In recent days, I had the occasion to return to Shanksville, Pennsylvania, to attend a first responders meeting with representatives from the National Institute for Occupational Safety and Health (NIOSH). Initially, I was quite apprehensive about doing so. For more than a week, I changed my mind several times and even sought the counsel of family members, friends and a trusted doctor. With each hedge of a decision, I found myself increasingly more divided. In moments of optimism, I felt fearless in my need to resolve the lingering issues still trapped within. On a pessimistic day, I retreated to the safety of isolation. There among my thoughts, I felt secure -- a hermit hibernating in her proverbial cave. However, with each hesitating thought, came the whispers of my inner voice that beckoned me to find the courage to participate in the gathering. If I could convince myself to do so, perhaps some lingering questions would be answered and residual emotions released.
On the morning of the forum, I googled the directions and set off to the great unknown. Driving the first leg of my journey, I felt the mounting anxiety stir. By the time I traveled off the main highway onto the country roads, the panic became almost immobilizing. Visions from the past flickered across the pathway of my mind. Initially, I saw the faint image of a Pennsylvania State Police vehicle and then a row of buses making their way behind the marked patrol car. Within seconds, my memory recalled the uniformed troopers lined along the road, standing at point. They did so as a means of honoring those who perished aboard Flight 93 and those now returning to pay respect to their loved ones.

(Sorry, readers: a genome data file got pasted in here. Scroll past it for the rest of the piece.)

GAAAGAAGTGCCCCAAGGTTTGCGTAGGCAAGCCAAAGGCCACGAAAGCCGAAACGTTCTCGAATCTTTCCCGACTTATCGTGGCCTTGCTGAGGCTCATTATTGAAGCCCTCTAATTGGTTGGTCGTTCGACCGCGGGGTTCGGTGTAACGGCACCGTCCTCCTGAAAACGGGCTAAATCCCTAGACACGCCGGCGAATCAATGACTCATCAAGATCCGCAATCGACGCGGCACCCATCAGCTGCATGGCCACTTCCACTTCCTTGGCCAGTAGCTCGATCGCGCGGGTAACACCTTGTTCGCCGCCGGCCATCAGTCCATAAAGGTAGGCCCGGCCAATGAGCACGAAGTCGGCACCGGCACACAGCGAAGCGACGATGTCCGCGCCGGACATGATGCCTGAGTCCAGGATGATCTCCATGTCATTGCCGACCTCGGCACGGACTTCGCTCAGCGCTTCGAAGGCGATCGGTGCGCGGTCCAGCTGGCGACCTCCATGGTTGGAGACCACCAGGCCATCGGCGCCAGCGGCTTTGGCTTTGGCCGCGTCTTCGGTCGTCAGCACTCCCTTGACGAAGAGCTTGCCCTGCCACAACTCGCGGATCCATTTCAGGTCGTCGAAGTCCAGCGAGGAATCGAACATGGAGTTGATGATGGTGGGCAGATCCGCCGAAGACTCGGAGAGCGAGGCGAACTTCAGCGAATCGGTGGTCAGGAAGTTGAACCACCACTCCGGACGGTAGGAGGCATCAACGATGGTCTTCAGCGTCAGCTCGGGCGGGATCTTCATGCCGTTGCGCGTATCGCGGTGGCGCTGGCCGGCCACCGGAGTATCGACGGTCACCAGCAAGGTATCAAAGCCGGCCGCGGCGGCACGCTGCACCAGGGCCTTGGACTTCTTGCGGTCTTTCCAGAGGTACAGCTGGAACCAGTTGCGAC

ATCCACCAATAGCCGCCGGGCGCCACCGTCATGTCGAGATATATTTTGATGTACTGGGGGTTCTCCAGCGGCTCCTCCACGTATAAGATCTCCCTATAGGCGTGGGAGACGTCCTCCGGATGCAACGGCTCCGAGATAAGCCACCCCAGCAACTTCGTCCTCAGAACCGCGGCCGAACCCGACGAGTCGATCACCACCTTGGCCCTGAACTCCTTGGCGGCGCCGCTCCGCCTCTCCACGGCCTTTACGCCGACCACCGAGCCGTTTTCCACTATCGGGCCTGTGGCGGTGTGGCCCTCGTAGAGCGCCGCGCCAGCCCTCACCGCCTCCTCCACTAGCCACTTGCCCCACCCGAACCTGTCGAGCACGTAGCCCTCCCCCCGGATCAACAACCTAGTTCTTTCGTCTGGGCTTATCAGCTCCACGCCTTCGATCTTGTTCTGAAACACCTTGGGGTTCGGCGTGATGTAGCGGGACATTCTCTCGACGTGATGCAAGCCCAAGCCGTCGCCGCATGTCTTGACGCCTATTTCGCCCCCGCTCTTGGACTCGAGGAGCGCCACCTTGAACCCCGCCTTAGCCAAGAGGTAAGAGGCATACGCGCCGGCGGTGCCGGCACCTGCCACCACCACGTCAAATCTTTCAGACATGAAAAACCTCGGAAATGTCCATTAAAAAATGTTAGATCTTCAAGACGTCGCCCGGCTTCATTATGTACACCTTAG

As past memories merged with the present moments, I realized I had once again regressed to the post-9/11 days. The emotions so long suppressed rose from the depths of my soul and caused me to pull off the road. Although the scenery looked unfamiliar, it simultaneously seemed eerily known to me. During those few minutes of confusion, I was unaware of my surroundings. Then I became cognizant that the terrain I drove upon was traveled almost 12 years prior, to help escort surviving family members to the boundaries of the Flight 93 crash site. There among the rolling hills, the pastures and quaint farms, a procession of vehicles had inched toward the travesty of another type of field. In this flashback, all of my senses were heightened amid an outpouring of emotion. When finally I was able to regain my composure, I felt the stress begin to ease. And soon felt as if a tremendous burden had been lifted from my being.
In traveling the route of long ago, the journey had provided some benefit. What I realized in that quintessential moment is that, on 9/11 and in the time afterward, I had been required to be stoic. I feigned strength in order to perform my duties and fulfill my responsibilities to those most in need. Although I had put on a convincing facade, deep inside of me dwelled the heartbroken woman in need of expressing her sorrow. The retracing of past images had allowed for my psyche to release the sentiment once frozen in time. When I returned home later that day, my weary mind gave in to the sadness and I wept over the recollections locked inside. In the days following my revelation, I allowed myself to grieve and forgive. By doing so, the lasting impressions that once haunted me lost their hold on my heart, my mind and my soul.
For more by Lillie Leonardi, click here.
For more on PTSD, click here.
We’re basically your best friend… with better taste. Learn more